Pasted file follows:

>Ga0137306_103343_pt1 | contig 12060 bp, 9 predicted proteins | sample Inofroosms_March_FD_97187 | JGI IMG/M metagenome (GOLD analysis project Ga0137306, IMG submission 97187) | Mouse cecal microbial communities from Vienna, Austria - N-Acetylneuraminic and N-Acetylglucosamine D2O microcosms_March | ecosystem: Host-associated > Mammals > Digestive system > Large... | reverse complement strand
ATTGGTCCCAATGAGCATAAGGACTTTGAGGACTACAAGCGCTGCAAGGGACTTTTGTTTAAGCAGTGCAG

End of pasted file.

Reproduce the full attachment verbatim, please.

>Ga0137306_103343_pt1 | contig 12060 bp, 9 predicted proteins | sample Inofroosms_March_FD_97187 | JGI IMG/M metagenome (GOLD analysis project Ga0137306, IMG submission 97187) | Mouse cecal microbial communities from Vienna, Austria - N-Acetylneuraminic and N-Acetylglucosamine D2O microcosms_March | ecosystem: Host-associated > Mammals > Digestive system > Large... | reverse complement strand
ATTGGTCCCAATGAGCATAAGGACTTTGAGGACTACAAGCGCTGCAAGGGACTTTTGTTTAAGCAGTGCAG